A report made available by a Ministerial Committee on Modalities for the Establishment of a Nigerian Fleet, has revealed that Nigeria lost a whopping $2.2 billion in 2014 due to lack of a national carrier.
The report further revealed that the country would have earned $2.2 billion if 50 per cent of the ships that came into the country were Nigerian ships.
The Chairman of the Committee Engr. Olu Akinsoji also made the disclosure during the presentation of the report of the committee to Minister of Transport, Rotimi Amaechi, lamented that the country was losing huge sums of money for not having ships to carry the country’s cargo.
According to him, Nigeria lacks ships operating on international waters with dry local cargo, adding that all international cargo the country generates are carried by foreign ships.
He said, “If 50 per cent of the over 5000 ships came to Nigeria in 2014 were Nigerian ships, crewed by Nigerians, say 20 Nigerians per ship, and earning $3,000 per person, Nigeria would have made $2.2 billion.
“That is apart from the freight that is accruable by carrying Nigerian cargo. The human elements, the seafarer that would have worked on those ships would have earned $2.2 billion and you imagine every family of that sea farer would have benefited from the cargo.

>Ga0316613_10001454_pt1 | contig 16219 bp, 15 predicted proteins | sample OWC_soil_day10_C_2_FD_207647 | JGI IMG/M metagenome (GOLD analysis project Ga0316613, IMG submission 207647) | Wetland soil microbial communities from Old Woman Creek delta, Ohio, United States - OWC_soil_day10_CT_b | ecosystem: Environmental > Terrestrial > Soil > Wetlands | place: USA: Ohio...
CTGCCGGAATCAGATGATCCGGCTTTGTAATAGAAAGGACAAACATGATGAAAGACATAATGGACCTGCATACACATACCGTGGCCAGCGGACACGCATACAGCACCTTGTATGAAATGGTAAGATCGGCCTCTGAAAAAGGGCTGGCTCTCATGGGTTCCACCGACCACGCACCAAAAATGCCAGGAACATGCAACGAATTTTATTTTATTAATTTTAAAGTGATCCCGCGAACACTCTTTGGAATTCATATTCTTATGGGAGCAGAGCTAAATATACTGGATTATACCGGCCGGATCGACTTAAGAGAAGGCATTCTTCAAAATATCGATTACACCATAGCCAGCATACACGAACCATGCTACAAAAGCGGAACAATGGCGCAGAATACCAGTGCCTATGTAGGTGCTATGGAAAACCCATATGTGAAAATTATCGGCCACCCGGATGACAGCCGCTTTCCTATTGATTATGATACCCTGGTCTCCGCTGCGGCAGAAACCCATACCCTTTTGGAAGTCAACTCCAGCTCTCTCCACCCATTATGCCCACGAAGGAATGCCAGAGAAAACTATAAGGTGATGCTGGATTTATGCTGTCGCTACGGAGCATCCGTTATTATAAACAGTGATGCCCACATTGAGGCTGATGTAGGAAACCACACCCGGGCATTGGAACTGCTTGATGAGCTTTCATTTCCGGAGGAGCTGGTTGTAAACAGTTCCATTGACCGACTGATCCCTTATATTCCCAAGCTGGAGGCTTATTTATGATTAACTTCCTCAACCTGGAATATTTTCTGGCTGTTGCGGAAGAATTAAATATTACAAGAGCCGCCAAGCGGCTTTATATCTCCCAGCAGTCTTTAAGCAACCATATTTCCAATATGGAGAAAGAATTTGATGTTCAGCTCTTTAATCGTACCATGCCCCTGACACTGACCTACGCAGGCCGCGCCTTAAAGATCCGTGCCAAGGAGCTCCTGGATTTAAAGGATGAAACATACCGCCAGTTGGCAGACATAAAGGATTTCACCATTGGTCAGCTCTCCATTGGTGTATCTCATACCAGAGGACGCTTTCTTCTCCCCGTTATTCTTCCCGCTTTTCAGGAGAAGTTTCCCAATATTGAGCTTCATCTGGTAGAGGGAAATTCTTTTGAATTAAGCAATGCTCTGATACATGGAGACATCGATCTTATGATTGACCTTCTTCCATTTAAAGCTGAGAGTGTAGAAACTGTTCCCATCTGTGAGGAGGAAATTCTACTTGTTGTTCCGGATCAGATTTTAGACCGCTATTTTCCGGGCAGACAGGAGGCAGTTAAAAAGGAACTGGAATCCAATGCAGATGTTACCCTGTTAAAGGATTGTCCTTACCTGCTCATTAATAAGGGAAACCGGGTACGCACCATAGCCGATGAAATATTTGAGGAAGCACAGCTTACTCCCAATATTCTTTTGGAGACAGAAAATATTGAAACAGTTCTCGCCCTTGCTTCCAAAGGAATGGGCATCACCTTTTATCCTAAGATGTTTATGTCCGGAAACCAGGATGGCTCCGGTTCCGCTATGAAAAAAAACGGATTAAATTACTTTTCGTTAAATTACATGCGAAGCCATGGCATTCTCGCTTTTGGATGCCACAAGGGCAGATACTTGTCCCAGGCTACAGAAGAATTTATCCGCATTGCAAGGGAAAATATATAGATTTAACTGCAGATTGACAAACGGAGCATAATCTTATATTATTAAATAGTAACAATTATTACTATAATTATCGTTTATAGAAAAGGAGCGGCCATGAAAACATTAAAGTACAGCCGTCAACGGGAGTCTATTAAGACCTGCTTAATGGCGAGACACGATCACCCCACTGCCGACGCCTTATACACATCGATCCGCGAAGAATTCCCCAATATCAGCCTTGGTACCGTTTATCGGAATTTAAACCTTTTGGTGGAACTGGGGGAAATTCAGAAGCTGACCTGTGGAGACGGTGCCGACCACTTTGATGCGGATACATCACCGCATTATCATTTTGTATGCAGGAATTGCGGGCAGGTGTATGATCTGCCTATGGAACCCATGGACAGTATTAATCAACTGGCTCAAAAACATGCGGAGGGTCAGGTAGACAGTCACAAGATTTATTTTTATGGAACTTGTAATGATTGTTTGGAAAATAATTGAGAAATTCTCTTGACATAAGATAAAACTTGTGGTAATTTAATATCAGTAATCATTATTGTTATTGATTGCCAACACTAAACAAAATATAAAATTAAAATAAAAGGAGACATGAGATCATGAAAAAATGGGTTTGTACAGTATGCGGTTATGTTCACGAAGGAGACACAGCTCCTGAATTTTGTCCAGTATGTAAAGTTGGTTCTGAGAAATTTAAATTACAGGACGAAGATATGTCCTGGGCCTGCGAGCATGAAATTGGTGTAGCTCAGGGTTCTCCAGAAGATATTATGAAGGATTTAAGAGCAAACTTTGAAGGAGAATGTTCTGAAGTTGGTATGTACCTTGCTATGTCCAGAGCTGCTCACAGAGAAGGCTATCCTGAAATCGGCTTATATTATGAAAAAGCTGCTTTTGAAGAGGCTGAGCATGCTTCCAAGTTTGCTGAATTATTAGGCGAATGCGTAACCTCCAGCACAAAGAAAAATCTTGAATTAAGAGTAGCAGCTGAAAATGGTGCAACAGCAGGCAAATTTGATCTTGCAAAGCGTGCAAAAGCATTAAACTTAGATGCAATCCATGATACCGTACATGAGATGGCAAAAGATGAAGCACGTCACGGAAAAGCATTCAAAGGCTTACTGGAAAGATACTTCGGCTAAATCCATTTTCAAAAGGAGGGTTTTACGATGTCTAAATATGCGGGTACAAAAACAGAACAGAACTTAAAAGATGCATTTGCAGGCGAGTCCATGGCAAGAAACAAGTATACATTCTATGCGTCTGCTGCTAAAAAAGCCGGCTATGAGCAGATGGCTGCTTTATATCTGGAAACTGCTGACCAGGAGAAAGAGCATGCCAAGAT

“These are the kinds of losses that we are making by not having ships that are carrying our cargoes. All the international cargoes we generated is carried by foreign ships. We don’t have a ship in international waters carrying dry cargo.”
“I will give you people the necessary instruments to implement it. The way to implement it is not to bring it back to the minister.”
On the disbursement of the Cabotage Vessel Financing Fund to enable Nigerian ship owners acquire vessels, he said, “If you are selfish, I will pull it out. It means that I must not see your private interest, yes most of you are ship owners and you want to access it – you are qualified but it must be broad that everybody’s interest is involved if not, you will tear the maritime sector apart.
“The law says the minister decides and the decision ends on my table. That is what the law says. However, I intend to take it to the cabinet.”